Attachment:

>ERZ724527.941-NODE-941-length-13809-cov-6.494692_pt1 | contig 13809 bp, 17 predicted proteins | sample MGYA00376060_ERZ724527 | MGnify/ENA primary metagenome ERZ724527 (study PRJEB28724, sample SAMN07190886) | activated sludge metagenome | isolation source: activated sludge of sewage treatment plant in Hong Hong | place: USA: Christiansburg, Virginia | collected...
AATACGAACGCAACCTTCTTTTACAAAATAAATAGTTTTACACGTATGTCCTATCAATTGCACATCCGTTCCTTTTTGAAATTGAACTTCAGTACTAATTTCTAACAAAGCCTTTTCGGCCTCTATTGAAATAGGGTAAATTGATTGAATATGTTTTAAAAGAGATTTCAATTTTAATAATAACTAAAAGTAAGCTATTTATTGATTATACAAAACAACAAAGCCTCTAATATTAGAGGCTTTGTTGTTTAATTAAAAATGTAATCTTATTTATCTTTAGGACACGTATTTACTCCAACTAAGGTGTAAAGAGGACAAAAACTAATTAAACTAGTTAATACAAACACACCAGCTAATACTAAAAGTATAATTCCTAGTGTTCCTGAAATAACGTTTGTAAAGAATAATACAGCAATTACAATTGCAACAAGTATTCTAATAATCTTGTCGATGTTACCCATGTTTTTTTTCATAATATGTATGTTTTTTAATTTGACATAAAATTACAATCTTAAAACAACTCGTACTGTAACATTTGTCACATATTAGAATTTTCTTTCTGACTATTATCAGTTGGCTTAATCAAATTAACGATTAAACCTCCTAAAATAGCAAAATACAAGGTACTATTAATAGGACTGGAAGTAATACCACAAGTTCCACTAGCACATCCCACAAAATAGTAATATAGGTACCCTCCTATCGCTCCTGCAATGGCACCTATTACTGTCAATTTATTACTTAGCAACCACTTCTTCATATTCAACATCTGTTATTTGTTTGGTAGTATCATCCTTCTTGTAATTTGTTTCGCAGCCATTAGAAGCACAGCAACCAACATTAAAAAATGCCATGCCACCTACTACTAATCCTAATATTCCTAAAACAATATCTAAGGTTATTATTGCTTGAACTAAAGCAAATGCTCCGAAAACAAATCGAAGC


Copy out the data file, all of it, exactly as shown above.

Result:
>ERZ724527.941-NODE-941-length-13809-cov-6.494692_pt1 | contig 13809 bp, 17 predicted proteins | sample MGYA00376060_ERZ724527 | MGnify/ENA primary metagenome ERZ724527 (study PRJEB28724, sample SAMN07190886) | activated sludge metagenome | isolation source: activated sludge of sewage treatment plant in Hong Hong | place: USA: Christiansburg, Virginia | collected...
AATACGAACGCAACCTTCTTTTACAAAATAAATAGTTTTACACGTATGTCCTATCAATTGCACATCCGTTCCTTTTTGAAATTGAACTTCAGTACTAATTTCTAACAAAGCCTTTTCGGCCTCTATTGAAATAGGGTAAATTGATTGAATATGTTTTAAAAGAGATTTCAATTTTAATAATAACTAAAAGTAAGCTATTTATTGATTATACAAAACAACAAAGCCTCTAATATTAGAGGCTTTGTTGTTTAATTAAAAATGTAATCTTATTTATCTTTAGGACACGTATTTACTCCAACTAAGGTGTAAAGAGGACAAAAACTAATTAAACTAGTTAATACAAACACACCAGCTAATACTAAAAGTATAATTCCTAGTGTTCCTGAAATAACGTTTGTAAAGAATAATACAGCAATTACAATTGCAACAAGTATTCTAATAATCTTGTCGATGTTACCCATGTTTTTTTTCATAATATGTATGTTTTTTAATTTGACATAAAATTACAATCTTAAAACAACTCGTACTGTAACATTTGTCACATATTAGAATTTTCTTTCTGACTATTATCAGTTGGCTTAATCAAATTAACGATTAAACCTCCTAAAATAGCAAAATACAAGGTACTATTAATAGGACTGGAAGTAATACCACAAGTTCCACTAGCACATCCCACAAAATAGTAATATAGGTACCCTCCTATCGCTCCTGCAATGGCACCTATTACTGTCAATTTATTACTTAGCAACCACTTCTTCATATTCAACATCTGTTATTTGTTTGGTAGTATCATCCTTCTTGTAATTTGTTTCGCAGCCATTAGAAGCACAGCAACCAACATTAAAAAATGCCATGCCACCTACTACTAATCCTAATATTCCTAAAACAATATCTAAGGTTATTATTGCTTGAACTAAAGCAAATGCTCCGAAAACAAATCGAAGC